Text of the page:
The Promised Neverland 109-113 – Manga Review
Synopsis: Emma is an 11-year old girl living at an orphanage along with thirty-seven other children. They spend their days playing in the yard, the nearby forest, and taking tests over their headsets in the house’s school room. When they turn twelve the children leave the orphanage, going beyond the gate they’ve been warned to never venture near. However, despite how quaint and comfortable this life has been for Emma and the other children, there’s a much darker truth awaiting them beyond that gate.
(Warning: Spoilers to Follow)
While exploring the gate one night, in hopes of delivering a forgotten stuffed toy to a departing friend, Emma and Norman, one of the smartest boys within the Orphanage, discover the horrible truth: The orphans are being raised as mere meat for horrific demonic creatures.
Joining forces with the other top kids, Ray, Gilda and Don, they plot an escape. But Mom closes in and thwarts their plans. Norman gets shipped out, but not before giving Emma and Ray the means to escape. Emma and Ray manage to escape with many of the children, leaving only the youngest behind.
On a quest to find Mr. Minerva, the one man interested in freeing children from the demons, Emma and Ray guide the others to an underground bunker, where they meet a broken man, another escapee of the farms, suffering a dark past. Together, Emma, Ray and this new ally make for Goldie Pond, where they find only more horror as their destination turns out to be hunting grounds where children are slaughtered for fun. Defeating the demons in charge, and freeing the previously hunted children, Emma and Co. work towards finding a way to free everyone suffering at the hands of the demons and rejoin the rest of humanity.
The Promised Neverland continues to be a mess. Not content with the goodbye given to Yugo and Lucas in the last chapter, we retread goodbyes for those characters twice over, while undoing their sacrifice so the evil Andrew gets one chapter to kick ass and make hell for our leads before he dies yet again like a chump. Let’s dive in.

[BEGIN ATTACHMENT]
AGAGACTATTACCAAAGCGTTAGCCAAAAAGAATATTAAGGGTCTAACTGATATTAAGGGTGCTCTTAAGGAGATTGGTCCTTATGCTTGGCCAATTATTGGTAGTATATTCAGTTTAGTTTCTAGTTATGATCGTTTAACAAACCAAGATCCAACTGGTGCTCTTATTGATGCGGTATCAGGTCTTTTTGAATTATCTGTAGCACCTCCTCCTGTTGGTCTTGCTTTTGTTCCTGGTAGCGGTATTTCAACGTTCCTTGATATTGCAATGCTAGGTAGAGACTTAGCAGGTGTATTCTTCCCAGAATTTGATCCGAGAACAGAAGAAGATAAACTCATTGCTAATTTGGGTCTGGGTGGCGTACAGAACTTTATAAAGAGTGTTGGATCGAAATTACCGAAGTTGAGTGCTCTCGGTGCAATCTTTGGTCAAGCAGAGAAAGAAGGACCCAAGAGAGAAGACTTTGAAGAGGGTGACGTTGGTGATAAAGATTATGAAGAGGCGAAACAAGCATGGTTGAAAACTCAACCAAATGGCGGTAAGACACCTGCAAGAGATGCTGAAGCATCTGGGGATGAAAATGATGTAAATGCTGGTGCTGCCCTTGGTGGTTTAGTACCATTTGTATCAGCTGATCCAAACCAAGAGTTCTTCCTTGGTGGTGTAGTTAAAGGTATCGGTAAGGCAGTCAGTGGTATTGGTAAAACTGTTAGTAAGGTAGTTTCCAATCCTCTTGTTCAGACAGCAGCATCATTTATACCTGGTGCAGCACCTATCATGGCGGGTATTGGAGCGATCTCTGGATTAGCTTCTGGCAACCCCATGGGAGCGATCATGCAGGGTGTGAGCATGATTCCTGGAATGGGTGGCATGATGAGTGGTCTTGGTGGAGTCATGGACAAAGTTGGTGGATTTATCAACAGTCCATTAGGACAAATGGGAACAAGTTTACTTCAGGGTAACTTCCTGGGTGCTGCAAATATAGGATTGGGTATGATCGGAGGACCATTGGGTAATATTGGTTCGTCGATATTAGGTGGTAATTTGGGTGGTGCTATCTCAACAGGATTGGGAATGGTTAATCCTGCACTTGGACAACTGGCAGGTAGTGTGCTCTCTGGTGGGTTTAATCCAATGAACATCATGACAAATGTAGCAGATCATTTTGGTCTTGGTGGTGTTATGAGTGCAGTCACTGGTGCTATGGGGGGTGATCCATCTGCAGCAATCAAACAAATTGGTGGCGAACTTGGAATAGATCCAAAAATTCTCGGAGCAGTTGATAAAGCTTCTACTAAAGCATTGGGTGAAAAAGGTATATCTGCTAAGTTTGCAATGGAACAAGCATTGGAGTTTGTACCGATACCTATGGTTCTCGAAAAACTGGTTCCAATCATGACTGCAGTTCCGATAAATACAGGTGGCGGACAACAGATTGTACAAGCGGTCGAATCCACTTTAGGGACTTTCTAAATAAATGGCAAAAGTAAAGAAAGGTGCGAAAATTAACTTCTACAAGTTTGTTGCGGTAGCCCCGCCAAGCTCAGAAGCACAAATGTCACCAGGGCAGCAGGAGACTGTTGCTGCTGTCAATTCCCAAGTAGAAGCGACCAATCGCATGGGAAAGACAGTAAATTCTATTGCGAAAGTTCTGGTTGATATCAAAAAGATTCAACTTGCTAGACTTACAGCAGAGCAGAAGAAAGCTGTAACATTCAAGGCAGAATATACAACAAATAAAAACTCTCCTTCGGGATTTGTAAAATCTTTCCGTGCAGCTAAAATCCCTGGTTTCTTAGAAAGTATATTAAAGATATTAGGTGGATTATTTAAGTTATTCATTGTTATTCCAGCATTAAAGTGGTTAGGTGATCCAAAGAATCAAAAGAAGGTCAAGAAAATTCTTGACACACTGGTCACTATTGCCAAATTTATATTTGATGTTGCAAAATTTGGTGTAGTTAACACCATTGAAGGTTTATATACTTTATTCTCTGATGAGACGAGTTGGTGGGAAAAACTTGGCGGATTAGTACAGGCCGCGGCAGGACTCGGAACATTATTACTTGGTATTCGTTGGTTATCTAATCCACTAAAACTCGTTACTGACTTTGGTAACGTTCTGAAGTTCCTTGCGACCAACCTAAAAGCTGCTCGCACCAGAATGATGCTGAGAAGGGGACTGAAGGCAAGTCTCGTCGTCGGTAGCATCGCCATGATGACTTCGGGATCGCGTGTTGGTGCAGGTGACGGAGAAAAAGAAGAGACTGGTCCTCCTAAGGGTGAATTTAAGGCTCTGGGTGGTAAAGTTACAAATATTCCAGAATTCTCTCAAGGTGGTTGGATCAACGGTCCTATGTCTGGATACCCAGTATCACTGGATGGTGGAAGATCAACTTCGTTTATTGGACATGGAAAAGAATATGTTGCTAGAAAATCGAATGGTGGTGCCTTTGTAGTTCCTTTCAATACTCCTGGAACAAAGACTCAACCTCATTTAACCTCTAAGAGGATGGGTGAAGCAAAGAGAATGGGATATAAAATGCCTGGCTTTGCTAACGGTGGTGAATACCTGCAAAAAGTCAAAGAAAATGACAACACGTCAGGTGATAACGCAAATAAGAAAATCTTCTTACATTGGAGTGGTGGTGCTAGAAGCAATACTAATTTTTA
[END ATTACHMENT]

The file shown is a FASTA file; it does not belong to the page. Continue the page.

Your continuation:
Chapter 109 offers up a pseudo-dream sequence for Emma to say goodbye to Yugo through. It ends with a flashback of Yugo’s life before we witness Yugo, I guess in the afterlife, reuniting with Lucas and all his deceased friends. It’s sappy and hamfisted, but that’s not really my problem. We do this sort of double fake out for Yugo because of it. He clearly died last chapter, but then we tease he’s alive, only to confirm he’s dead. I also don’t think the pseudo-dream sequence adds a lot in other capacities. It sort of ties into the chapter’s attempts to give Emma a crisis of faith, that will be addressed again in Chapter 111, but then resolves that crisis so quickly that what character development we could’ve had is quickly brushed aside.
Yugo’s flashback and the heaven’s reunion would’ve fit in so much nicer in the last chapter. There’s no justification for Yugo’s flashback here. Typically flashbacks feel the most natural when characters undergo something that forces them to remember their pasts. With Yugo dead there’s no way to make any of it feel natural. Instead we could’ve had that woven into the previous chapter, which would’ve made his death extremely powerful, rather than the lukewarm heroism we got. Even the heaven’s reunion would’ve felt more at home capping that chapter off.